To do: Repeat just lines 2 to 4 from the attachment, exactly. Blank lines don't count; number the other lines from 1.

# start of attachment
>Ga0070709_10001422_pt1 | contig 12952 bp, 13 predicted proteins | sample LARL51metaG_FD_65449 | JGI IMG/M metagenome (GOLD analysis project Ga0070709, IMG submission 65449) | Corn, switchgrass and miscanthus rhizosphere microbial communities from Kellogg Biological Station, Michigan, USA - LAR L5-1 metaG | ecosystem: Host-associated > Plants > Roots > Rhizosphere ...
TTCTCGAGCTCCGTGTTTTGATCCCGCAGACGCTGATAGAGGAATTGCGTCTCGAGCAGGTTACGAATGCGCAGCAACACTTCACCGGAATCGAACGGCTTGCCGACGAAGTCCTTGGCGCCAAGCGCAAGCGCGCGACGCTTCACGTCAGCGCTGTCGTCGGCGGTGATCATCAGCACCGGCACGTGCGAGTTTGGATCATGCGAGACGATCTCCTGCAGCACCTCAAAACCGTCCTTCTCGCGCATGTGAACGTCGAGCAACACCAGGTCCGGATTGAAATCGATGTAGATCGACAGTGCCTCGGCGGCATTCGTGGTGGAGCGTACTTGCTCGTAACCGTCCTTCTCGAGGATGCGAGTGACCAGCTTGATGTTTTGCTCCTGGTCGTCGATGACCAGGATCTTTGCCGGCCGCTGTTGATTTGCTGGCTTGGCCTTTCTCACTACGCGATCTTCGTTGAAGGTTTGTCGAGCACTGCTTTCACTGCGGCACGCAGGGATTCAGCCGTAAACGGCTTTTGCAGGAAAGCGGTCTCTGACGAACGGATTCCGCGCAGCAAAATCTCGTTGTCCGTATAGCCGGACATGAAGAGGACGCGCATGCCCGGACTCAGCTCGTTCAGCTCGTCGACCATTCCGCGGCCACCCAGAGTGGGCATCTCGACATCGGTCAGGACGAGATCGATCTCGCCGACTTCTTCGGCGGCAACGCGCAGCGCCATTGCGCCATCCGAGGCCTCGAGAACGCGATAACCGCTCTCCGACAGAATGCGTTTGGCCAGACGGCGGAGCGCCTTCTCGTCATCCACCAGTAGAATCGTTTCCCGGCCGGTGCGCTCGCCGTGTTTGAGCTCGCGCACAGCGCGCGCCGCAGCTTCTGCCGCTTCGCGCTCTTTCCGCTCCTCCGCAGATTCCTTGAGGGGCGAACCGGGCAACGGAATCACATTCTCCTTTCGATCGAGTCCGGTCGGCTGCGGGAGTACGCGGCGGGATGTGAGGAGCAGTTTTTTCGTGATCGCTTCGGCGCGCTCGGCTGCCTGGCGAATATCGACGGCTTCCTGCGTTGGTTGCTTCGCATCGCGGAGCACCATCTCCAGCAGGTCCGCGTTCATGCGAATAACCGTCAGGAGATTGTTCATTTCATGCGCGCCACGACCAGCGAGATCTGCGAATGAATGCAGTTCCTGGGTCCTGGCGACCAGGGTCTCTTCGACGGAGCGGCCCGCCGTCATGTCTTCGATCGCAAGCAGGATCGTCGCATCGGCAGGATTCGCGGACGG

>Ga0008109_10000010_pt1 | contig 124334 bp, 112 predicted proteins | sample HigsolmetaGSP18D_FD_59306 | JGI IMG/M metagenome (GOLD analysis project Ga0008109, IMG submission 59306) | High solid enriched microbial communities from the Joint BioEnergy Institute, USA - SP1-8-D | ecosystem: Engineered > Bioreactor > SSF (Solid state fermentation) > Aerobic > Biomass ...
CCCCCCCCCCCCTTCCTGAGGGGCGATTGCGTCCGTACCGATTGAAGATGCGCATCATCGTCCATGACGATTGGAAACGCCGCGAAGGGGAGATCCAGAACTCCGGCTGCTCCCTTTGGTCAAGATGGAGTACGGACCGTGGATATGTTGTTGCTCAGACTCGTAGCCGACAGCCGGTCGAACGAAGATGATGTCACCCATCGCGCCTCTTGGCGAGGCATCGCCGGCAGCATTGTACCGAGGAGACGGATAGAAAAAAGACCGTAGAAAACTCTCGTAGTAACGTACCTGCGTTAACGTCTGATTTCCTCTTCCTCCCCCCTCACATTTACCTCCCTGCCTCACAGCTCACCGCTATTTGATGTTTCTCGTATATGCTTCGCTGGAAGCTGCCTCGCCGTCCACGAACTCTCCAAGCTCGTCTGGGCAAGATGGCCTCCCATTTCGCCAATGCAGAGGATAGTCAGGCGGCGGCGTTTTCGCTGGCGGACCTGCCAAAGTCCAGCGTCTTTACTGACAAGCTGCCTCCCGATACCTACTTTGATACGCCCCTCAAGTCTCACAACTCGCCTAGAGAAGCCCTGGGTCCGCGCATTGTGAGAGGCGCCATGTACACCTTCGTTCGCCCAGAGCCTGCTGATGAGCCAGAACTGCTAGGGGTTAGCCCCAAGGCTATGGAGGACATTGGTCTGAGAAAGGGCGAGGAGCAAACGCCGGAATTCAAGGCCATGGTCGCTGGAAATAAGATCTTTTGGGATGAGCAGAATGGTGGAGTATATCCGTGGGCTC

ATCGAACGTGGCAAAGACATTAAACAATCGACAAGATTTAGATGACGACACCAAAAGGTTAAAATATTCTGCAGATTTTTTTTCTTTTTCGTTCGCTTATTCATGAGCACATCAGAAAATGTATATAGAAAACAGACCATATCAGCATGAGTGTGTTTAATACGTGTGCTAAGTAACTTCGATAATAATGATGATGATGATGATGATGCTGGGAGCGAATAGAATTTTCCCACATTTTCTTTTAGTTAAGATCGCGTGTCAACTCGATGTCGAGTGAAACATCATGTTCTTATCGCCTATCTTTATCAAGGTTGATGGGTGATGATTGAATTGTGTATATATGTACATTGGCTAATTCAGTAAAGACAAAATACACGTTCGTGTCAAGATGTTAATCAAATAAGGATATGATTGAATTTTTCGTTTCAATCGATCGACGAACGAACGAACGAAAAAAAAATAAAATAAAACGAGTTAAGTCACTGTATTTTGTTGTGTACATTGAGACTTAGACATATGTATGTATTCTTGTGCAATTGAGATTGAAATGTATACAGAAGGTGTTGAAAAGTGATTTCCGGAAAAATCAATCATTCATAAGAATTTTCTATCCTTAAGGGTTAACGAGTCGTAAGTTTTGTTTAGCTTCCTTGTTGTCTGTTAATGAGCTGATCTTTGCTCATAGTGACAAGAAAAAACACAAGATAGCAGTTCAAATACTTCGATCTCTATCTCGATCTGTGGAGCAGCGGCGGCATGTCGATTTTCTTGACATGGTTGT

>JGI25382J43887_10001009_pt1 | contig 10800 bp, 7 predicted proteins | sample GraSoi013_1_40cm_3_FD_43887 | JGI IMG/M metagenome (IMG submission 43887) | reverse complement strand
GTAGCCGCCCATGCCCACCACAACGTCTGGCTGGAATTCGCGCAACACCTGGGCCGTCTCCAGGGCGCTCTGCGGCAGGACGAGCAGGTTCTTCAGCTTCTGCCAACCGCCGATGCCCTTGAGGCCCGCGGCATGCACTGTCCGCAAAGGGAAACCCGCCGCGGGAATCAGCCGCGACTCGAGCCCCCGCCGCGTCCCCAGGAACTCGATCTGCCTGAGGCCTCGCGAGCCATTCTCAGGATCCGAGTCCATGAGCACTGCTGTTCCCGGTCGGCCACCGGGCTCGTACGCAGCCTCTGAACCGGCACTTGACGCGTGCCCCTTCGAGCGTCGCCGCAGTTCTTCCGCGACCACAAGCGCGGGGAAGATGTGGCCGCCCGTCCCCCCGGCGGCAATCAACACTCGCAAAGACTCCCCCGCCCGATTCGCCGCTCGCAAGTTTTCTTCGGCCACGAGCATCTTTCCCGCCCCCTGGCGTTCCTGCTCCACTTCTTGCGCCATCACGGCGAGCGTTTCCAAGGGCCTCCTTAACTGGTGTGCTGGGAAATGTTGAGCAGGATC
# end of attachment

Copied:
TTCTCGAGCTCCGTGTTTTGATCCCGCAGACGCTGATAGAGGAATTGCGTCTCGAGCAGGTTACGAATGCGCAGCAACACTTCACCGGAATCGAACGGCTTGCCGACGAAGTCCTTGGCGCCAAGCGCAAGCGCGCGACGCTTCACGTCAGCGCTGTCGTCGGCGGTGATCATCAGCACCGGCACGTGCGAGTTTGGATCATGCGAGACGATCTCCTGCAGCACCTCAAAACCGTCCTTCTCGCGCATGTGAACGTCGAGCAACACCAGGTCCGGATTGAAATCGATGTAGATCGACAGTGCCTCGGCGGCATTCGTGGTGGAGCGTACTTGCTCGTAACCGTCCTTCTCGAGGATGCGAGTGACCAGCTTGATGTTTTGCTCCTGGTCGTCGATGACCAGGATCTTTGCCGGCCGCTGTTGATTTGCTGGCTTGGCCTTTCTCACTACGCGATCTTCGTTGAAGGTTTGTCGAGCACTGCTTTCACTGCGGCACGCAGGGATTCAGCCGTAAACGGCTTTTGCAGGAAAGCGGTCTCTGACGAACGGATTCCGCGCAGCAAAATCTCGTTGTCCGTATAGCCGGACATGAAGAGGACGCGCATGCCCGGACTCAGCTCGTTCAGCTCGTCGACCATTCCGCGGCCACCCAGAGTGGGCATCTCGACATCGGTCAGGACGAGATCGATCTCGCCGACTTCTTCGGCGGCAACGCGCAGCGCCATTGCGCCATCCGAGGCCTCGAGAACGCGATAACCGCTCTCCGACAGAATGCGTTTGGCCAGACGGCGGAGCGCCTTCTCGTCATCCACCAGTAGAATCGTTTCCCGGCCGGTGCGCTCGCCGTGTTTGAGCTCGCGCACAGCGCGCGCCGCAGCTTCTGCCGCTTCGCGCTCTTTCCGCTCCTCCGCAGATTCCTTGAGGGGCGAACCGGGCAACGGAATCACATTCTCCTTTCGATCGAGTCCGGTCGGCTGCGGGAGTACGCGGCGGGATGTGAGGAGCAGTTTTTTCGTGATCGCTTCGGCGCGCTCGGCTGCCTGGCGAATATCGACGGCTTCCTGCGTTGGTTGCTTCGCATCGCGGAGCACCATCTCCAGCAGGTCCGCGTTCATGCGAATAACCGTCAGGAGATTGTTCATTTCATGCGCGCCACGACCAGCGAGATCTGCGAATGAATGCAGTTCCTGGGTCCTGGCGACCAGGGTCTCTTCGACGGAGCGGCCCGCCGTCATGTCTTCGATCGCAAGCAGGATCGTCGCATCGGCAGGATTCGCGGACGG

>Ga0008109_10000010_pt1 | contig 124334 bp, 112 predicted proteins | sample HigsolmetaGSP18D_FD_59306 | JGI IMG/M metagenome (GOLD analysis project Ga0008109, IMG submission 59306) | High solid enriched microbial communities from the Joint BioEnergy Institute, USA - SP1-8-D | ecosystem: Engineered > Bioreactor > SSF (Solid state fermentation) > Aerobic > Biomass ...
CCCCCCCCCCCCTTCCTGAGGGGCGATTGCGTCCGTACCGATTGAAGATGCGCATCATCGTCCATGACGATTGGAAACGCCGCGAAGGGGAGATCCAGAACTCCGGCTGCTCCCTTTGGTCAAGATGGAGTACGGACCGTGGATATGTTGTTGCTCAGACTCGTAGCCGACAGCCGGTCGAACGAAGATGATGTCACCCATCGCGCCTCTTGGCGAGGCATCGCCGGCAGCATTGTACCGAGGAGACGGATAGAAAAAAGACCGTAGAAAACTCTCGTAGTAACGTACCTGCGTTAACGTCTGATTTCCTCTTCCTCCCCCCTCACATTTACCTCCCTGCCTCACAGCTCACCGCTATTTGATGTTTCTCGTATATGCTTCGCTGGAAGCTGCCTCGCCGTCCACGAACTCTCCAAGCTCGTCTGGGCAAGATGGCCTCCCATTTCGCCAATGCAGAGGATAGTCAGGCGGCGGCGTTTTCGCTGGCGGACCTGCCAAAGTCCAGCGTCTTTACTGACAAGCTGCCTCCCGATACCTACTTTGATACGCCCCTCAAGTCTCACAACTCGCCTAGAGAAGCCCTGGGTCCGCGCATTGTGAGAGGCGCCATGTACACCTTCGTTCGCCCAGAGCCTGCTGATGAGCCAGAACTGCTAGGGGTTAGCCCCAAGGCTATGGAGGACATTGGTCTGAGAAAGGGCGAGGAGCAAACGCCGGAATTCAAGGCCATGGTCGCTGGAAATAAGATCTTTTGGGATGAGCAGAATGGTGGAGTATATCCGTGGGCTC